Here are a few photos of one of the hallmarks of the architecture of that city  - the work of Antonio Gaudi.

There are fine examples of his work throughout the city including a park and the famous Sagrada Familia cathedral..

Since we had explored a lot of central Barcelona on foot  before we decided on one of the hop on/hop off bus tours which would take us further afield

We had a lovely dinner at a restaurant down in the seaside area "La Barcelonetta" - then it was time to say goodbye to our fellow travellers and take the train down to Madrid to pick up our rental car.
Chanel and Monique

Our meal - we also had wine AND sangria.

This is the outer walled of the famed city of Toledo - a Unesco World Heritage was a bit of a steep climb but worth it to check out this well preserved Medieval city. We stayed some distance away but had a view of it from our window..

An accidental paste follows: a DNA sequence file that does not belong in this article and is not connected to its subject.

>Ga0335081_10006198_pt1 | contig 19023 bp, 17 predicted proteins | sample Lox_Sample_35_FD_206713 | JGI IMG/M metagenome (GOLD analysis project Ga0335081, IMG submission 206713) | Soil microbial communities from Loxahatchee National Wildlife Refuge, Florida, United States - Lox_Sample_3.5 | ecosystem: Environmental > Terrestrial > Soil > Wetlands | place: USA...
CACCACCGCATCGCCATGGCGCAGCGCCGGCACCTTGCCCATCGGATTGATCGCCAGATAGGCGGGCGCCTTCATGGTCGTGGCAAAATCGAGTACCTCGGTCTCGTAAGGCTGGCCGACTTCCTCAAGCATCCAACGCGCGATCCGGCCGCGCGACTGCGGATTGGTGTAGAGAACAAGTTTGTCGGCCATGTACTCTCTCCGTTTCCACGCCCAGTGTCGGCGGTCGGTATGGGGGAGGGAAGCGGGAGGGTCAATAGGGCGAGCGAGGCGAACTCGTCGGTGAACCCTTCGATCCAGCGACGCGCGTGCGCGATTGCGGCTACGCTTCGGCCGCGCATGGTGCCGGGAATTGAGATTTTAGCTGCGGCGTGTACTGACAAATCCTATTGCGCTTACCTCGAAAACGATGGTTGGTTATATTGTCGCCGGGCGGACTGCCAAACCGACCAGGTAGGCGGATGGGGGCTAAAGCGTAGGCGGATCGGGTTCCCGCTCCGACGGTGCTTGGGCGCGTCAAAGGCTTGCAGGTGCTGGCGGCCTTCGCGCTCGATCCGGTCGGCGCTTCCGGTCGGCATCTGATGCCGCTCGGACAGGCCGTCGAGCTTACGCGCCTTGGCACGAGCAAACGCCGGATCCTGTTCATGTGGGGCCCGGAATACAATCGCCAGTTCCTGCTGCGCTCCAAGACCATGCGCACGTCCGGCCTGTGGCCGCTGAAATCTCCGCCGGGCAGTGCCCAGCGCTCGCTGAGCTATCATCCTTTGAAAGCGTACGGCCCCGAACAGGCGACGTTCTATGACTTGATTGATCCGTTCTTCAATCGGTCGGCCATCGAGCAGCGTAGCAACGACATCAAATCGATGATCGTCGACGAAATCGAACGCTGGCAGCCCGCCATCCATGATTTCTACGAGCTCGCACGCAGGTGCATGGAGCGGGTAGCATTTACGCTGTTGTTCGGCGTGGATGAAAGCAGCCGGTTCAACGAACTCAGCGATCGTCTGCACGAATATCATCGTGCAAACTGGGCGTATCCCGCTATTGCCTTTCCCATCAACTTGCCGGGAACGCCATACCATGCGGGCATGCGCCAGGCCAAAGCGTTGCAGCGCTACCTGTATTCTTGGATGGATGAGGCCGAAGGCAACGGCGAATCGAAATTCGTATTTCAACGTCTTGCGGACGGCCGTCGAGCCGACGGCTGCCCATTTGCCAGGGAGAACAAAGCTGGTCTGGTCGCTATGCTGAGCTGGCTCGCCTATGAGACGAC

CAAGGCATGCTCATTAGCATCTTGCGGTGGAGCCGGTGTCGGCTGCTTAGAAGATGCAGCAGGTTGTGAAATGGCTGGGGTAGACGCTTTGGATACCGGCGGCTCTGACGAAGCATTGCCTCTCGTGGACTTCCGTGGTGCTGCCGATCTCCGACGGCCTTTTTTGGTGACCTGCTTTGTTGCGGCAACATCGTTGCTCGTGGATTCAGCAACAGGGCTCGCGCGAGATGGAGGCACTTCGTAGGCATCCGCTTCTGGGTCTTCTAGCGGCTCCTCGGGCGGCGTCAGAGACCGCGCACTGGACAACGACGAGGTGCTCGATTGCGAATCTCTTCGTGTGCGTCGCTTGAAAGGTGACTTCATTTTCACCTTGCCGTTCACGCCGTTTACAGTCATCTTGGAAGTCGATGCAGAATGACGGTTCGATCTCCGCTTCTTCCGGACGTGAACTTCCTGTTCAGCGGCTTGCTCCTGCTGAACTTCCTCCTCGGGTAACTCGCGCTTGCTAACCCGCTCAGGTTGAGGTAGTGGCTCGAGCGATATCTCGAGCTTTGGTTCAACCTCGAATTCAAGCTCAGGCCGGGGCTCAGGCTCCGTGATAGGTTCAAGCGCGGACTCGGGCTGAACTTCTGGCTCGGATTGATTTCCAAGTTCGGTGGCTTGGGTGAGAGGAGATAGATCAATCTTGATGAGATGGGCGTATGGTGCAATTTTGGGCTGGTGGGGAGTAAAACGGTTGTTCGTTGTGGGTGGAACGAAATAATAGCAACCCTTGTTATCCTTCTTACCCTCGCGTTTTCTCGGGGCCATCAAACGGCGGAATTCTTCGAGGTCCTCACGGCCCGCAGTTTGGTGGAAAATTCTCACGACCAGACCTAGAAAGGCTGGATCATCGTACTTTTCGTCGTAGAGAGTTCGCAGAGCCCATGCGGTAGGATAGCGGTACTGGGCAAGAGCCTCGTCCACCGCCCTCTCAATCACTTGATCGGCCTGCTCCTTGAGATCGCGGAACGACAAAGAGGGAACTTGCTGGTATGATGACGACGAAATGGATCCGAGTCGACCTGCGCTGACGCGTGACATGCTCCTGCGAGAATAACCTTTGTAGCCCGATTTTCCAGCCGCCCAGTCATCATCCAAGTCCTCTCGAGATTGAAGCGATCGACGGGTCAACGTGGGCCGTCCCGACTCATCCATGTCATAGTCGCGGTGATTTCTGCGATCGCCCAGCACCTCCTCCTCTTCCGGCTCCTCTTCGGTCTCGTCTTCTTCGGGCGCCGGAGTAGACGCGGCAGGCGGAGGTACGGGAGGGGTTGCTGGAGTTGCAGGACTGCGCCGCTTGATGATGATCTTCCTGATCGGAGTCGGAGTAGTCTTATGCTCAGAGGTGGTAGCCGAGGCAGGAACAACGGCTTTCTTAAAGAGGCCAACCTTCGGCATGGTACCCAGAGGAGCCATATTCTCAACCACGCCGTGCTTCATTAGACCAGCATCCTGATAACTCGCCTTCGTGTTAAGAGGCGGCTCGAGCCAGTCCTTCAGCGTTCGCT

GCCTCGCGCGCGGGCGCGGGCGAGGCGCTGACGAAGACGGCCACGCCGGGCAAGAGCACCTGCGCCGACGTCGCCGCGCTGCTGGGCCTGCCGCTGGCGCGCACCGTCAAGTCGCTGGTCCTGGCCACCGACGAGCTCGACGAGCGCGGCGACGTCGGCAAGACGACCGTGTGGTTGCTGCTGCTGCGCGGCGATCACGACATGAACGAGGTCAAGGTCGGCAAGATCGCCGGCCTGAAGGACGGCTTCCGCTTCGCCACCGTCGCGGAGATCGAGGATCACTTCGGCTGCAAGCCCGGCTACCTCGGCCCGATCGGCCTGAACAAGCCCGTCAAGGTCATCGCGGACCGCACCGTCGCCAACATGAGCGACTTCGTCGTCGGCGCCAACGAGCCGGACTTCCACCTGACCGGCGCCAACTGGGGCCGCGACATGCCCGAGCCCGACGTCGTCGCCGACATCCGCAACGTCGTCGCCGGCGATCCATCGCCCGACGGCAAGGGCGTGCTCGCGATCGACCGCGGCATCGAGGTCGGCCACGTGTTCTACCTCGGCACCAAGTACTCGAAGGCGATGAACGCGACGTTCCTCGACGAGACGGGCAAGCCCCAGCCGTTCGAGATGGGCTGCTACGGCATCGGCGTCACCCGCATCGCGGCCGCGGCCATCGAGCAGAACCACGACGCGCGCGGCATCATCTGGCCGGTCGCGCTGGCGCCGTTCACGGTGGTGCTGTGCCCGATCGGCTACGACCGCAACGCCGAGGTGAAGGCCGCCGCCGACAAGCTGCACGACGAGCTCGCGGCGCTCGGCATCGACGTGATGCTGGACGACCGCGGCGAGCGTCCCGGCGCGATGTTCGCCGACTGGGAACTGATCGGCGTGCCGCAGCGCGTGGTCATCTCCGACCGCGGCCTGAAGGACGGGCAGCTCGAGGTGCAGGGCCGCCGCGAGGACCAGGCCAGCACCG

There was a church (not this one) the exterior was more modest that had been turned into an art gallery which featured a number of El Greco's paintings - when you see them in their larger than life glory they are quite astounding..thanks for the tip travel guru Rick Steves!

Looking down on the central courtyard of the gallery/church. I was also asked to take a survey by a young Spanish student about my experience...which I think worked with our combined English and minimal Spanish!

We also bought some delicious chocolate and the specialty of the area..marzipan made with "almendras" there's a Spanish word I remember.